37. Typical Alternatives to Calculate the Distance between Clusters • Single link: smallest distance between an element in one cluster and an element in the other, i.e., dis(Ki, Kj) = min(tip, tjq) • Complete link: largest distance between an element in one cluster and an element in the other, i.e., dis(Ki, Kj) = max(tip, tjq) • Average: avg distance between an element in one cluster and an element in the other, i.e., dis(Ki, Kj) = avg(tip, tjq) • Centroid: distance between the centroids of two clusters, i.e., dis(Ki, Kj) = dis(Ci, Cj) • Medoid: distance between the medoids of two clusters, i.e., dis(Ki, Kj) = dis(Mi, Mj) • Medoid: one chosen, centrally located object in the cluster

  38. Major Clustering Approaches • Partitioning algorithms: Construct various partitions and then evaluate them by some criterion • Hierarchy algorithms: Create a hierarchical decomposition of the set of data (or objects) using some criterion • Density-based: based on connectivity and density functions • Grid-based: based on a multiple-level granularity structure • Model-based: A model is hypothesized for each of the clusters and the idea is to find the best fit of that model to each other

  39. The K-MedoidsClustering Method • Find representative objects, called medoids, in clusters • PAM (Partitioning Around Medoids, 1987) • starts from an initial set of medoids and iteratively replaces one of the medoids by one of the non-medoids if it improves the total distance of the resulting clustering • PAM works effectively for small data sets, but does not scale well for large data sets • CLARA (Kaufmann & Rousseeuw, 1990) • CLARANS (Ng & Han, 1994): Randomized sampling • Focusing + spatial data structure (Ester et al., 1995)

  40. CLARA (Clustering Large Applications) (1990) • CLARA (Kaufmann and Rousseeuw in 1990) • Built in statistical analysis packages, such as S+ • It draws multiple samples of the data set, applies PAM on each sample, and gives the best clustering as the output • Strength: deals with larger data sets than PAM • Weakness: • Efficiency depends on the sample size • A good clustering based on samples will not necessarily represent a good clustering of the whole data set if the sample is biased

  41. CLARANS (“Randomized” CLARA) (1994) • CLARANS (A Clustering Algorithm based on Randomized Search) (Ng and Han’94) • CLARANS draws sample of neighbors dynamically • The clustering process can be presented as searching a graph where every node is a potential solution, that is, a set of k medoids • If the local optimum is found, CLARANS starts with new randomly selected node in search for a new local optimum • It is more efficient and scalable than both PAM and CLARA • Focusing techniques and spatial access structures may further improve its performance (Ester et al.’95)

  42. Step 0 Step 1 Step 2 Step 3 Step 4 agglomerative (AGNES) a a b b a b c d e c c d e d d e e divisive (DIANA) Step 3 Step 2 Step 1 Step 0 Step 4 Hierarchical Clustering • Use distance matrix as clustering criteria. This method does not require the number of clusters k as an input, but needs a termination condition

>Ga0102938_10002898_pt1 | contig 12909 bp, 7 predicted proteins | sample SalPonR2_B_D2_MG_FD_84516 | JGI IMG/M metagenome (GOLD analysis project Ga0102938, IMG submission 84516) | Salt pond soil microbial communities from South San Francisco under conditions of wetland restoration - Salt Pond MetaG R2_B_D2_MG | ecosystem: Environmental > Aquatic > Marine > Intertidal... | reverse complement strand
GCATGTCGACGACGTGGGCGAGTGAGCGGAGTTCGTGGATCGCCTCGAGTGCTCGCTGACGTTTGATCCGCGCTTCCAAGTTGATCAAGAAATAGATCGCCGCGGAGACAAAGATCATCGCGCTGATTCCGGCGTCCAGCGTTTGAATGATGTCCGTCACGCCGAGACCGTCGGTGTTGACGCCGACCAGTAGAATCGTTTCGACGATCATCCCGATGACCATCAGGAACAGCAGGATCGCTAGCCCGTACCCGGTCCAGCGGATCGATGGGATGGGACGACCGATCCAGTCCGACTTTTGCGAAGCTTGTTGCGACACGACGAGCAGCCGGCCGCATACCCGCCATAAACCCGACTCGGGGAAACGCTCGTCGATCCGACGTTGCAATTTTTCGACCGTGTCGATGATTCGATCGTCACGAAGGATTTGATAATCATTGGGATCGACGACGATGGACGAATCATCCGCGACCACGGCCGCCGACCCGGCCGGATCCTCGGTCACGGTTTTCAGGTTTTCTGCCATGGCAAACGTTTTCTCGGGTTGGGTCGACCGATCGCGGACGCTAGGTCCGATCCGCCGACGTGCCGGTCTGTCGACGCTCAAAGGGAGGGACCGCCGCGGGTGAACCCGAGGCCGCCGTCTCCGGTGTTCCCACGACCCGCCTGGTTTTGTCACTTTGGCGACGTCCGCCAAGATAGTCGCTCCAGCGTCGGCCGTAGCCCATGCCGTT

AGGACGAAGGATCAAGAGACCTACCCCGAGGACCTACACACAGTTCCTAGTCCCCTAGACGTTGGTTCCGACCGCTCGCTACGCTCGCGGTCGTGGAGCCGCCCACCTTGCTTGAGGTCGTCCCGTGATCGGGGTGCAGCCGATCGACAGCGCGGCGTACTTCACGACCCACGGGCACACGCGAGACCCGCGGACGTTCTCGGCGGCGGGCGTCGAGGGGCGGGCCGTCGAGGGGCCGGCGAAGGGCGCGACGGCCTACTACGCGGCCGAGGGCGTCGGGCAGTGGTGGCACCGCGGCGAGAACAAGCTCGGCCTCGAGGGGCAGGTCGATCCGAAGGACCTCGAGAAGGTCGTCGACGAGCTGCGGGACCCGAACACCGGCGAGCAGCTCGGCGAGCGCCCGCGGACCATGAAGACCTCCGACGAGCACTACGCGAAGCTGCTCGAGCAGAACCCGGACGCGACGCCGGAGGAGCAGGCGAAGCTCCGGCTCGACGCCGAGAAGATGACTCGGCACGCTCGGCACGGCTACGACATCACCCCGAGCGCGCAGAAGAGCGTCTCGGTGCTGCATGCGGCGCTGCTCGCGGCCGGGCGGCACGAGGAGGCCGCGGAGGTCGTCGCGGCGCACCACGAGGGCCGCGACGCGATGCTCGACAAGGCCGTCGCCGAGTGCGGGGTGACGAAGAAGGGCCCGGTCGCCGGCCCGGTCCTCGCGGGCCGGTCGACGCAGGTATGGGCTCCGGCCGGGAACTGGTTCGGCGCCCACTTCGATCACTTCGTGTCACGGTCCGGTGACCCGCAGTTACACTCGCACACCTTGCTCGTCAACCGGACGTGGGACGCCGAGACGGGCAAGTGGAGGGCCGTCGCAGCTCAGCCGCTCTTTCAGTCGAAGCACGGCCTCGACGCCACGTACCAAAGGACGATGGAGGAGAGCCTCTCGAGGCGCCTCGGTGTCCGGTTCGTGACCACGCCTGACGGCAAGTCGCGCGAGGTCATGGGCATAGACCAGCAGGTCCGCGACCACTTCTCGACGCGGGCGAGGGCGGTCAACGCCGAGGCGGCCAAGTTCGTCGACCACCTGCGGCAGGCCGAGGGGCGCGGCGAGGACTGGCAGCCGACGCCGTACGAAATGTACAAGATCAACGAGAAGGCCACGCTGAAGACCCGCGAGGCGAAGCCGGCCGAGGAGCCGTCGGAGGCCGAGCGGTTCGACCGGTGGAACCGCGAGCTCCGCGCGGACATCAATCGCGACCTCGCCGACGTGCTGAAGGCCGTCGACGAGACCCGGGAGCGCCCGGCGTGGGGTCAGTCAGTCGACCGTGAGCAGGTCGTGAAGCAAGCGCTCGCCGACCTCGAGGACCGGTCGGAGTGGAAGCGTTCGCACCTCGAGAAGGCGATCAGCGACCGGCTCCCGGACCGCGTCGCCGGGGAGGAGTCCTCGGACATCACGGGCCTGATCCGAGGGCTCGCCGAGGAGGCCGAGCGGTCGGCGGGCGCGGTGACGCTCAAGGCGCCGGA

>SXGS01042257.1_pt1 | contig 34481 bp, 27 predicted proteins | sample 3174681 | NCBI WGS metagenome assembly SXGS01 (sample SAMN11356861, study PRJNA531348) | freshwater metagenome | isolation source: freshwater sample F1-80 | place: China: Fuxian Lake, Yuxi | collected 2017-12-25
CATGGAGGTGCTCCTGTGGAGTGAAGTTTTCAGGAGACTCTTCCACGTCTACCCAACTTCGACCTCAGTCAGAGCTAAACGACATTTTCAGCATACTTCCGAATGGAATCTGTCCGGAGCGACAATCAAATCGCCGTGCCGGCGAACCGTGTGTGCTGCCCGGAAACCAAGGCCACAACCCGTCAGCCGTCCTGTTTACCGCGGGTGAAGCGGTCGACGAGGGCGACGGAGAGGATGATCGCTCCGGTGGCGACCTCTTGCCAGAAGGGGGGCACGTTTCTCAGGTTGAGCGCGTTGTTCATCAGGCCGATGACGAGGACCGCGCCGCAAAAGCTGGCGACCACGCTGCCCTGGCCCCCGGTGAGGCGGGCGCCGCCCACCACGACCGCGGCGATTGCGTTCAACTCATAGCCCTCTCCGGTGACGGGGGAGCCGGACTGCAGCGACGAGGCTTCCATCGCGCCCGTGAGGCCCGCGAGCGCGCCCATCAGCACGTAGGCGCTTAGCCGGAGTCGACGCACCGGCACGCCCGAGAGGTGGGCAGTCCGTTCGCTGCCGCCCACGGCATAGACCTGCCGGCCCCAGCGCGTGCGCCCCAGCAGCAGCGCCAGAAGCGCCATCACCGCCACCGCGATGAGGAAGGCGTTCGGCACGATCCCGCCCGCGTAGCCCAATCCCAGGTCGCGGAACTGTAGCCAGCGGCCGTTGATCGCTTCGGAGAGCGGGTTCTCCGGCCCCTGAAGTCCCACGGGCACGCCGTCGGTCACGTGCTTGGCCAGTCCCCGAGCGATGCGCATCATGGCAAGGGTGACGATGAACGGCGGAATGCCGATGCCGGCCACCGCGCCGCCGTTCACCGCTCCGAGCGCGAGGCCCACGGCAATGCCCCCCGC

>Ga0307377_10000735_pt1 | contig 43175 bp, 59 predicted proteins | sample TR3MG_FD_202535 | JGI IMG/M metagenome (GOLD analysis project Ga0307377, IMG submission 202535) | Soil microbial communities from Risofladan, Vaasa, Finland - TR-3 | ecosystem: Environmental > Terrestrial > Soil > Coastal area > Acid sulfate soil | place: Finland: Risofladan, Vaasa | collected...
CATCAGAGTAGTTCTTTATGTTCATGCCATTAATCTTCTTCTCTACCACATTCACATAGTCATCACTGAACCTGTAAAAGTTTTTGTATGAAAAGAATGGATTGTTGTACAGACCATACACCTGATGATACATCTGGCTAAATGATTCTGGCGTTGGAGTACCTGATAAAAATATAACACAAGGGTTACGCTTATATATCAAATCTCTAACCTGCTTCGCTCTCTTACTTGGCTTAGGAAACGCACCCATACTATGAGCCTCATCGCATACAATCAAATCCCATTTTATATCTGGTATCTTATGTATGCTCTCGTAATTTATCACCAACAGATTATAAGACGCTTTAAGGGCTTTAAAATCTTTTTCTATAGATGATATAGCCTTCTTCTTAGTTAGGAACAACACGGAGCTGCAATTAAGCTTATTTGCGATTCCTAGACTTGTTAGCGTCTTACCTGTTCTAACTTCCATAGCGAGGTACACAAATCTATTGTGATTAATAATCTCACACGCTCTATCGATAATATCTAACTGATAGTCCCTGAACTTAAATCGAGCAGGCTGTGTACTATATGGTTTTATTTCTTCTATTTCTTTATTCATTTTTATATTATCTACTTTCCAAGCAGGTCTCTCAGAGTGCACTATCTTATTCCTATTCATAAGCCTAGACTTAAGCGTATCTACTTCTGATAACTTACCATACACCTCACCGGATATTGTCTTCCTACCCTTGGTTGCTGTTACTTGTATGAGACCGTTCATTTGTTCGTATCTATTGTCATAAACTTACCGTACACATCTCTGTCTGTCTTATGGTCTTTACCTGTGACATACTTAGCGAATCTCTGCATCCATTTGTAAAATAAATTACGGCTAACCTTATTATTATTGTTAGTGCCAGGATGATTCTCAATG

43. AGNES (Agglomerative Nesting) • Introduced in Kaufmann and Rousseeuw (1990) • Implemented in statistical analysis packages, e.g., Splus • Use the Single-Link method and the dissimilarity matrix. • Merge nodes that have the least dissimilarity • Go on in a non-descending fashion • Eventually all nodes belong to the same cluster

  44. A Dendrogram Shows How the Clusters are Merged Hierarchically • Decompose data objects into a several levels of nested partitioning (tree of clusters), called a dendrogram. • A clustering of the data objects is obtained by cutting the dendrogram at the desired level, then each connected component forms a cluster.

  45. Example • A B C D E • A 0 • B 1 0 • C 2 2 0 • D 2 4 1 0 • E 3 3 5 3 0

  46. Simple Link Distance Measure 1 B A 2 2 1 3 B A 3 C 5 E 4 2 1 C 3 D E 1 D {A}{B}{C}{D}{E} {AB}{CD}{E} 1 1 B A B A 2 2 3 2 2 3 3 C C E E 2 2 1 2 3 1 D D 1 {ABCDE} {ABCD}{E} D B C E A

  47. Complete Link Distance Measure 1 B A 2 2 1 3 B A 3 C 5 E 4 2 1 C 3 D E 1 D {A}{B}{C}{D}{E} {AB}{CD}{E} 1 1 B A B A 2 2 3 3 3 5 3 5 C C E 4 E 2 3 1 3 1 D D 1 {ABCDE} {ABE}{CD} B D A E C

  48. Average Link distance measure 1 B A 2 2 1 3 B A 3 C 5 E 4 2 1 C 3 D E 1 D {A}{B}{C}{D}{E} {AB}{CD}{E} average link {AB} and {CD} is 1 1 1 B A B A 2 2 3 2 2 3.5 3 5 C C E 4 E 2 2.5 4 1 2 3 1 D D 1 {ABCDE} Average link between {ABCD} and {E} Is 3.5 {ABCD}{E} Average link Between {AB} and{CD} Is 2.5 D B C E A

  49. DIANA (Divisive Analysis) • Introduced in Kaufmann and Rousseeuw (1990) • Implemented in statistical analysis packages, e.g., Splus • Inverse order of AGNES • Eventually each node forms a cluster on its own

  50. More on Hierarchical Clustering Methods • Major weakness of agglomerative clustering methods • do not scale well: time complexity of at least O(n2), where n is the number of total objects • can never undo what was done previously • Integration of hierarchical with distance-based clustering • BIRCH (1996): uses CF-tree and incrementally adjusts the quality of sub-clusters • CURE (1998): selects well-scattered points from the cluster and then shrinks them towards the center of the cluster by a specified fraction • CHAMELEON (1999): hierarchical clustering using dynamic modeling